The diamond reformer
Born in Liège in 1829, Oscar Massin began apprenticing as a jeweler by the age of 12. He then moved to Paris, where he worked for some of the world’s most prominent ateliers on the Place Vendôme.
Oscar Massin was a master draftsman and innovative designer, deeply committed to the integrity and elevation of his craft. He took pride in his capacity to work a piece of jewelry from its initial design through completion. He studied the structure and engineering of diamond settings in the service of naturalism—resulting in extraordinary pieces that celebrate light and organic growth.
Massin exhibited under his own name for the first time in 1867 in Paris at the Exposition Universelle, and from there, rapidly ascended the ranks, receiving commissions for bespoke pieces for royalty across the globe.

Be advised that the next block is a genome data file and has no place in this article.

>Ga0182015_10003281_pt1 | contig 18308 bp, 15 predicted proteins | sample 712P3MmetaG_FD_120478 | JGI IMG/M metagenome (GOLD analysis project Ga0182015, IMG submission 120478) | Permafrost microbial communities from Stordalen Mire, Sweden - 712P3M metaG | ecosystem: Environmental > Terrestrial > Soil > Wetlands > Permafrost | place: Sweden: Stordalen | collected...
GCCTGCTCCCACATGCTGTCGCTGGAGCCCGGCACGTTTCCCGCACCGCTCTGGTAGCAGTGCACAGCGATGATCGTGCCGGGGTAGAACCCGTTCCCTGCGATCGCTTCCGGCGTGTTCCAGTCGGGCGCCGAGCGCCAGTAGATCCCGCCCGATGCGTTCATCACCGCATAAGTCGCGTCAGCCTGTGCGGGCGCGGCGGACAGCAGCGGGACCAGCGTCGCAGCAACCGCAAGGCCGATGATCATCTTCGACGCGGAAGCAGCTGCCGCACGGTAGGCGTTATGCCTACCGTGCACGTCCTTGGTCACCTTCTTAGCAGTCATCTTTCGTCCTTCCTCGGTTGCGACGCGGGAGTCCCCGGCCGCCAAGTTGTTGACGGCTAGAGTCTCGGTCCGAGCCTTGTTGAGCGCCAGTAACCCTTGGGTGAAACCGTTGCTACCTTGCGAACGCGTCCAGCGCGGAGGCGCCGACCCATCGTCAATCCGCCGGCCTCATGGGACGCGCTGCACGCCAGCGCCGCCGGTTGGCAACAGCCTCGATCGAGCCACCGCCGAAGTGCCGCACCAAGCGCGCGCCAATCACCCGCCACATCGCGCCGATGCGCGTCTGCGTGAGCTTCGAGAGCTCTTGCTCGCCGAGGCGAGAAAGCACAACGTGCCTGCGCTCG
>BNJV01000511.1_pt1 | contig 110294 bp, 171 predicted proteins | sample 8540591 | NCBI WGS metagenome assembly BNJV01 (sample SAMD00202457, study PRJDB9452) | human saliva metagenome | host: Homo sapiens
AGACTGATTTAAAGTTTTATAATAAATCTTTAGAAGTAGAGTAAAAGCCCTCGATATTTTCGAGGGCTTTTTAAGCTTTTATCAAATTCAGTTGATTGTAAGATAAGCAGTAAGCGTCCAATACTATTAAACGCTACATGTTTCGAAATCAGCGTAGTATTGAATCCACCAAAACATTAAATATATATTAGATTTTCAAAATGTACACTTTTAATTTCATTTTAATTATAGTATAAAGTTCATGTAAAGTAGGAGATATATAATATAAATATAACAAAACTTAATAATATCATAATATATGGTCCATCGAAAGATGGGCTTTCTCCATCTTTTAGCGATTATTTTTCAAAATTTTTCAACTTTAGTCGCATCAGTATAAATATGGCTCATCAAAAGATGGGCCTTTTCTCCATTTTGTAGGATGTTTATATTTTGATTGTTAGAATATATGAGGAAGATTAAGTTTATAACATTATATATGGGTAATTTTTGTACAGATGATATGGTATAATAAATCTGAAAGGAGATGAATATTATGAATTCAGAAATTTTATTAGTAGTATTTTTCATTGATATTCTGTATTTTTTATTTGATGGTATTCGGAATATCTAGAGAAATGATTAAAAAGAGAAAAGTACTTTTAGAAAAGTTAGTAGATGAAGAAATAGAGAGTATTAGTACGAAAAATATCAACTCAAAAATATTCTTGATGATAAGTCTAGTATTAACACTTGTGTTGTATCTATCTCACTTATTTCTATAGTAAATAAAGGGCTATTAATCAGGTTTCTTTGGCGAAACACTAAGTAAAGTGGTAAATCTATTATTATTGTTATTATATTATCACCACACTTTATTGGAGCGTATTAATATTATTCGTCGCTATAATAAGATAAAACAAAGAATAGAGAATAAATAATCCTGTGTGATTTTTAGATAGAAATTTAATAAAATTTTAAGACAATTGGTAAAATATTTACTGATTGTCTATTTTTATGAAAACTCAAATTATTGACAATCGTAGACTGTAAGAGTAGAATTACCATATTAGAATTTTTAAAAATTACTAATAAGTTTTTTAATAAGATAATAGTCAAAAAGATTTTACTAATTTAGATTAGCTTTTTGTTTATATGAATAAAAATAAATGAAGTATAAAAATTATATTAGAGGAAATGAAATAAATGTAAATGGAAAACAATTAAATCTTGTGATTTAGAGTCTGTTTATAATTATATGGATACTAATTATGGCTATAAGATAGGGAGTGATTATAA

Oscar Massin was awarded a Grand Prix and Légion d'Honneur for his iconic diamond lace technique, which he designed by setting floral motifs and binding them with filigree metalwork that gave the illusion of fine thread. This technique was one of many to receive multiple patents; Massin created a vision and a language for high jewelry that had never been seen or heard before.
Massin was as much a teacher as an artist, generously opening the door for his students and all those who followed, by sharing his original techniques and purposeful design approach. Massin considered progress a nobler cause than personal gain, never using his patents against copyists; he exhibited unfinished or deconstructed jewels solely for teaching purposes.
And, in response to standards of low payment in the trade, he set a new standard of better living standards for all craftsmen, exhibiting his remarkable generosity of time, ideas, and support—for both his community and a new generation of future artists and designers.